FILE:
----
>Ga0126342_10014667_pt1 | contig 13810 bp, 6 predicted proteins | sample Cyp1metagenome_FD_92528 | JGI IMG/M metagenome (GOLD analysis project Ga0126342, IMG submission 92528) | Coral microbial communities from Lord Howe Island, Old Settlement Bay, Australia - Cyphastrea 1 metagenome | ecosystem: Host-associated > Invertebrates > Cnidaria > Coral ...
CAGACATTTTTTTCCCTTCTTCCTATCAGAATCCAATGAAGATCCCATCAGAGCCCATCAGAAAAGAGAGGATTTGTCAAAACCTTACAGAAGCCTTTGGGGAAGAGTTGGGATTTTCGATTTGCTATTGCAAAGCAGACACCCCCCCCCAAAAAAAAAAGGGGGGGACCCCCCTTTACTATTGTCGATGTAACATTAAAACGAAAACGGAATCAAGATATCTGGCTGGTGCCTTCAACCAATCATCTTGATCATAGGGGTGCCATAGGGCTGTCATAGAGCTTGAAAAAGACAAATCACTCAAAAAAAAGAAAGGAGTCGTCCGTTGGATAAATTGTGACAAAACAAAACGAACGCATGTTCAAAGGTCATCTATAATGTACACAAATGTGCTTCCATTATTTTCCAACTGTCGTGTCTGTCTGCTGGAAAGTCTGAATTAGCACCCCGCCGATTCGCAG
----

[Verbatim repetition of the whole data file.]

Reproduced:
>Ga0126342_10014667_pt1 | contig 13810 bp, 6 predicted proteins | sample Cyp1metagenome_FD_92528 | JGI IMG/M metagenome (GOLD analysis project Ga0126342, IMG submission 92528) | Coral microbial communities from Lord Howe Island, Old Settlement Bay, Australia - Cyphastrea 1 metagenome | ecosystem: Host-associated > Invertebrates > Cnidaria > Coral ...
CAGACATTTTTTTCCCTTCTTCCTATCAGAATCCAATGAAGATCCCATCAGAGCCCATCAGAAAAGAGAGGATTTGTCAAAACCTTACAGAAGCCTTTGGGGAAGAGTTGGGATTTTCGATTTGCTATTGCAAAGCAGACACCCCCCCCCAAAAAAAAAAGGGGGGGACCCCCCTTTACTATTGTCGATGTAACATTAAAACGAAAACGGAATCAAGATATCTGGCTGGTGCCTTCAACCAATCATCTTGATCATAGGGGTGCCATAGGGCTGTCATAGAGCTTGAAAAAGACAAATCACTCAAAAAAAAGAAAGGAGTCGTCCGTTGGATAAATTGTGACAAAACAAAACGAACGCATGTTCAAAGGTCATCTATAATGTACACAAATGTGCTTCCATTATTTTCCAACTGTCGTGTCTGTCTGCTGGAAAGTCTGAATTAGCACCCCGCCGATTCGCAG